The rising action of the manuscript occurs in Chapter 1 where Dr. Wright exposes the flaw(s) in employing a linear progress narrative and a Middle Passage epistemology to locate Blackness. She establishes Middle Passage epistemology as a "compelling narrative," useful in situating ancestry (Wright, 2015, p. 43). While Wright admits that collectively identifying Blackness is practical, she advises that its primary usage in locating Blackness is exclusionary to narratives outside of the Middle Passage (p. 43). She suggests that a separation of all linear progress narratives would serve as a means of inclusion--thereby allowing all narratives associated with Blackness to spatiotemporally "intersect" in Epiphenomenal time (Wright, 2015, p.45).
The climax happens in Chapter 2 where Wright pivots from her critical analysis of Middle Passage epistemology and launches an investigation into the linear progress narrative's inability to reverse course (Wright, 2015). Additionally, she questions its use within diasporic research. She posits "...in its most basic form, a linear progress narrative struggles to be diasporic because the notion of return suggests a reversal of the progressive direction from the narrative's origin to the present day/era (Wright, 2015, p.73), essentially challenging typical academic interpellations of Blackness that deem a connection to the Middle Passage as a prerequisite for Blackness. Using physics, she argues that "traveling back through time" in a linear fashion is "inherently limited" (Wright, 2015, p. 77)--thereby countering intellectual positions which situate Blackness within a fixed trajectory.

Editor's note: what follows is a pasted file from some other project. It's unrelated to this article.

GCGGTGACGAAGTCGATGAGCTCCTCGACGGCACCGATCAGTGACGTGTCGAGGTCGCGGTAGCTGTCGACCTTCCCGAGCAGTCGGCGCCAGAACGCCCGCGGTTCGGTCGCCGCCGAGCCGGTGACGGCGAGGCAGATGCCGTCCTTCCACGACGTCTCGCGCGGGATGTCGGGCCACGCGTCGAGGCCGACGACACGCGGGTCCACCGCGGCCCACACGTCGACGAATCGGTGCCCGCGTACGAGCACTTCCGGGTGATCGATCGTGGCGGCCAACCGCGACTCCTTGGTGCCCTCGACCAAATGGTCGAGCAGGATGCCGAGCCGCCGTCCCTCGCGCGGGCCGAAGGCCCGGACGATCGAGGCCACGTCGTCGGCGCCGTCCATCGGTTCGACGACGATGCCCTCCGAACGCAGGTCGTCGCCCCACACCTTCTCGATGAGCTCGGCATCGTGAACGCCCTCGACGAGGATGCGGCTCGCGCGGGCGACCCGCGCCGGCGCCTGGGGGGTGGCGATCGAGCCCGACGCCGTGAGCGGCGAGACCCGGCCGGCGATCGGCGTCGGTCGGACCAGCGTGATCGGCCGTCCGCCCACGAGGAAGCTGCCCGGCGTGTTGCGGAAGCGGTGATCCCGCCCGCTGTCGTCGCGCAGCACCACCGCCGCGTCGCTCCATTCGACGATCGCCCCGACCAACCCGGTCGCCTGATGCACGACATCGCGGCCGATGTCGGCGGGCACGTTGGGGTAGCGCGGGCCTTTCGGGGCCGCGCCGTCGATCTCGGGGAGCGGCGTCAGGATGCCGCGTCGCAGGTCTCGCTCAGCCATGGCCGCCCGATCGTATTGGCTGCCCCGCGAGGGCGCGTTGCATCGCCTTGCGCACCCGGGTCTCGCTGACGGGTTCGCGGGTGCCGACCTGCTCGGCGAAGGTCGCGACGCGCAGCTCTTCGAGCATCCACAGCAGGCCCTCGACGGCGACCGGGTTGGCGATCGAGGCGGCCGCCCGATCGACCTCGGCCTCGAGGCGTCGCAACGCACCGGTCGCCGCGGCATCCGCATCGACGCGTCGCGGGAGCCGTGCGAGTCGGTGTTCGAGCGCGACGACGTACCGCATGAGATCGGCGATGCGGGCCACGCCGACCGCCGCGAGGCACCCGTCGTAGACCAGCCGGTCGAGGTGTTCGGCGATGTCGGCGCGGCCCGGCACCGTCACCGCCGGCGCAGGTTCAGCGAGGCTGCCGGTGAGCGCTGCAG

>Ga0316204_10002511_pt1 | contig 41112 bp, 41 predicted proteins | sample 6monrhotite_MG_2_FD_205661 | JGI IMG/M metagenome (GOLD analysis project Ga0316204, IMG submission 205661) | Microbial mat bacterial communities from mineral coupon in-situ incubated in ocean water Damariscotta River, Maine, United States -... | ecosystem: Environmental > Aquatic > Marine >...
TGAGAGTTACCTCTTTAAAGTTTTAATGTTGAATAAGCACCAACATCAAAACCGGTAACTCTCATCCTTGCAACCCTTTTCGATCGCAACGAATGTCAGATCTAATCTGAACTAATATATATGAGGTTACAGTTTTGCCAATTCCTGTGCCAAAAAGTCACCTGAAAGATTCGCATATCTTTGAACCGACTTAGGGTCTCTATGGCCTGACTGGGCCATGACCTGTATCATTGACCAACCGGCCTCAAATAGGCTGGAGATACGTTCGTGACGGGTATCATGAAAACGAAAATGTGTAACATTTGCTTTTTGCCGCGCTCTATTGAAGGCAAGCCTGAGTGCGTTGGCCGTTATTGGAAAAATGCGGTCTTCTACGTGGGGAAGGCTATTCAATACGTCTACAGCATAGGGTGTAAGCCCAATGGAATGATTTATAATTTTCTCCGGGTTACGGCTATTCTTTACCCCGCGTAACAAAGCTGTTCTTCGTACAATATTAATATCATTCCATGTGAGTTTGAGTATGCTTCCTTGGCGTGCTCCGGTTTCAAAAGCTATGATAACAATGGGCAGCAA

Wright supports this critique within Chapter 3, in which she establishes falling action--the place within the plot where the writer gives clues for comprehension. She uses the famed writer James Baldwin as a muse and example of the multidimensionality of Blackness. She notes that within his writings, he interpellates--a philosophical term referring to the ideology or methodology used to give identity to an individual, thought, theory, or construct--his Blackness in multiple ways, countering the cogency of a linear narrative. Finally, Wright resolves the conflict surrounding the interpellation of Blackness within Chapter 4 when she argues that the establishment of vertical hierarchies within the Black experience "qualitatively collapse...meaningful, layered, rich, and nuanced interpellations" into a linear explanation of the concept (Wright 2015, 142).